Erdős–Szemerédi theorem

In arithmetic combinatorics, the Erdős–Szemerédi theorem, proven by Paul Erdős and Endre Szemerédi in 1983, states that, for every finite set of real numbers, either the pairwise sums or the pairwise products of the numbers in the set form a significantly larger set. More precisely, it asserts the existence of positive constants c and $\varepsilon$ such that
$\max(|A+A|,|A\cdot A|)\geq c|A|^{1+\varepsilon }$ whenever A is a finite non-empty set of real numbers of cardinality |A|, where $A+A=\{a+b:a,b\in A\}$ is the sum-set of A with itself, and $A\cdot A=\{ab:a,b\in A\}$ .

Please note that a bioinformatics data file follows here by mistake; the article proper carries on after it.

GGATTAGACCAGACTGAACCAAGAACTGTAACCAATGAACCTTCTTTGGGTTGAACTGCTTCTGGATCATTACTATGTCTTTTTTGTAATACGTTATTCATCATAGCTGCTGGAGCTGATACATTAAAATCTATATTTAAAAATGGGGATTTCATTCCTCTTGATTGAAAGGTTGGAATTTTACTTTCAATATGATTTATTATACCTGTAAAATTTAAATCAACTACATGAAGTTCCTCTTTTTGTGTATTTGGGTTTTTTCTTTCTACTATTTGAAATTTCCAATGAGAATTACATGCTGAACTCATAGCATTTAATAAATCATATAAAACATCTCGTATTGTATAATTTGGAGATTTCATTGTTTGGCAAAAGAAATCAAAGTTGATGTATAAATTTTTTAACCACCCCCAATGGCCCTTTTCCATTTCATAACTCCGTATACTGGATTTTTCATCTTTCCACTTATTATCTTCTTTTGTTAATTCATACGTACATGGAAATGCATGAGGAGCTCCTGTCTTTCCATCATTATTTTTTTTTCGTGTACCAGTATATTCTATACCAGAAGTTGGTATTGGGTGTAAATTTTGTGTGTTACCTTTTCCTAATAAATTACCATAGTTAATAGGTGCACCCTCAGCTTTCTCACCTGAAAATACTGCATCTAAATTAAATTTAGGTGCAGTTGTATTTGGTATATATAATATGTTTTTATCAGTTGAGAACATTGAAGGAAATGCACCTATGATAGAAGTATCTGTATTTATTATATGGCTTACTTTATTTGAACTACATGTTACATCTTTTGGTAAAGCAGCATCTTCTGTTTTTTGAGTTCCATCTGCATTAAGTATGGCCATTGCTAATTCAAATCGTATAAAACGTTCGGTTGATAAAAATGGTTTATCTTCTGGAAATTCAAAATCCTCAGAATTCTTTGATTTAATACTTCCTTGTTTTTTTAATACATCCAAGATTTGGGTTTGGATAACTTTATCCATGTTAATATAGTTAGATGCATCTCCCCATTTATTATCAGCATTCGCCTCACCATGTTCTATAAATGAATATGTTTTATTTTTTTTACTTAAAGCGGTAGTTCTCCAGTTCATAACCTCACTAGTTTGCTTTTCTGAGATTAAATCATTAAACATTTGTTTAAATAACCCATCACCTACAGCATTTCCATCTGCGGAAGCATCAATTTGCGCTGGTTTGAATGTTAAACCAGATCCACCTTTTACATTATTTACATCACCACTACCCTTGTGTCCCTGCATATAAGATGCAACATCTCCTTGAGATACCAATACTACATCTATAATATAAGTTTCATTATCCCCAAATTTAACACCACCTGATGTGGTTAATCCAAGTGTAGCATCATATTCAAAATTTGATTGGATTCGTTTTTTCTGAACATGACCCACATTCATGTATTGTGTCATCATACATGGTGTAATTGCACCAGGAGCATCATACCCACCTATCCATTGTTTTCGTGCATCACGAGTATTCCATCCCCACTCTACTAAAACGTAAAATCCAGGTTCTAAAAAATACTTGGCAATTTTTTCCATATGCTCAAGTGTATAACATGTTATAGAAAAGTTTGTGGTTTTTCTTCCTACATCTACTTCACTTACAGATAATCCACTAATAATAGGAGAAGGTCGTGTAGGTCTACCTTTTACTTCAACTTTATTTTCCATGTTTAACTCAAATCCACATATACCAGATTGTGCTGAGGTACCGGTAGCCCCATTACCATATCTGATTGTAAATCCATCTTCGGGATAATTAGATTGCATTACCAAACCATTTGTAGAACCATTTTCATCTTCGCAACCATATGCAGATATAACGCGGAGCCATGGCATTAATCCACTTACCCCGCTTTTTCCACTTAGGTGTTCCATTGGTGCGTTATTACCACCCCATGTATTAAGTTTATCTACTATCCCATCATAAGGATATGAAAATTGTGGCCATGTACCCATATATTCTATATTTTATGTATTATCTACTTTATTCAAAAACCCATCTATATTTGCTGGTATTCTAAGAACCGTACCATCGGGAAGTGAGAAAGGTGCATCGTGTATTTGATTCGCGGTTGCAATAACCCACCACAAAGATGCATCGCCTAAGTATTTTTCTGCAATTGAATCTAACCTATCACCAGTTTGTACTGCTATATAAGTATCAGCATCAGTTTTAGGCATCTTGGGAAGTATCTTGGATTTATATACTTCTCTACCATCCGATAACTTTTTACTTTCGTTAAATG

It was conjectured by Erdős and Szemerédi that one can take $\varepsilon$ arbitrarily close to 1. The best result in this direction currently is by George Shakan, who showed that one can take $\varepsilon$ arbitrarily close to $1/3+5/5277$ . Previously, Misha Rudnev, Ilya Shkredov, and Sophie Stevens had shown that one can take $\varepsilon$ arbitrarily close to $1/3+1/1509$ , improving an earlier result by József Solymosi, who had shown that one can take it arbitrarily close to $1/3$ .